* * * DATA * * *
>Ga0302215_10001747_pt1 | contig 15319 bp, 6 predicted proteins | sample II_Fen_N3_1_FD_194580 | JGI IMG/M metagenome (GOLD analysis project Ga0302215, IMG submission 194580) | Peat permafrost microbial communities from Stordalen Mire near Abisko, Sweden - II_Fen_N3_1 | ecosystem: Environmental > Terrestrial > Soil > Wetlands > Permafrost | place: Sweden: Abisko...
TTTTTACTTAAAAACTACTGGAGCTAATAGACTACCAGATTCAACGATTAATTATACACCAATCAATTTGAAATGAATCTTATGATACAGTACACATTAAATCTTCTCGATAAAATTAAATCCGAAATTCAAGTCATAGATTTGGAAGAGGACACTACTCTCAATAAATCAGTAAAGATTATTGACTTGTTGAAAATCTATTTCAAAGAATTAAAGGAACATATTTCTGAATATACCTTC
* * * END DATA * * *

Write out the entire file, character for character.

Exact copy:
>Ga0302215_10001747_pt1 | contig 15319 bp, 6 predicted proteins | sample II_Fen_N3_1_FD_194580 | JGI IMG/M metagenome (GOLD analysis project Ga0302215, IMG submission 194580) | Peat permafrost microbial communities from Stordalen Mire near Abisko, Sweden - II_Fen_N3_1 | ecosystem: Environmental > Terrestrial > Soil > Wetlands > Permafrost | place: Sweden: Abisko...
TTTTTACTTAAAAACTACTGGAGCTAATAGACTACCAGATTCAACGATTAATTATACACCAATCAATTTGAAATGAATCTTATGATACAGTACACATTAAATCTTCTCGATAAAATTAAATCCGAAATTCAAGTCATAGATTTGGAAGAGGACACTACTCTCAATAAATCAGTAAAGATTATTGACTTGTTGAAAATCTATTTCAAAGAATTAAAGGAACATATTTCTGAATATACCTTC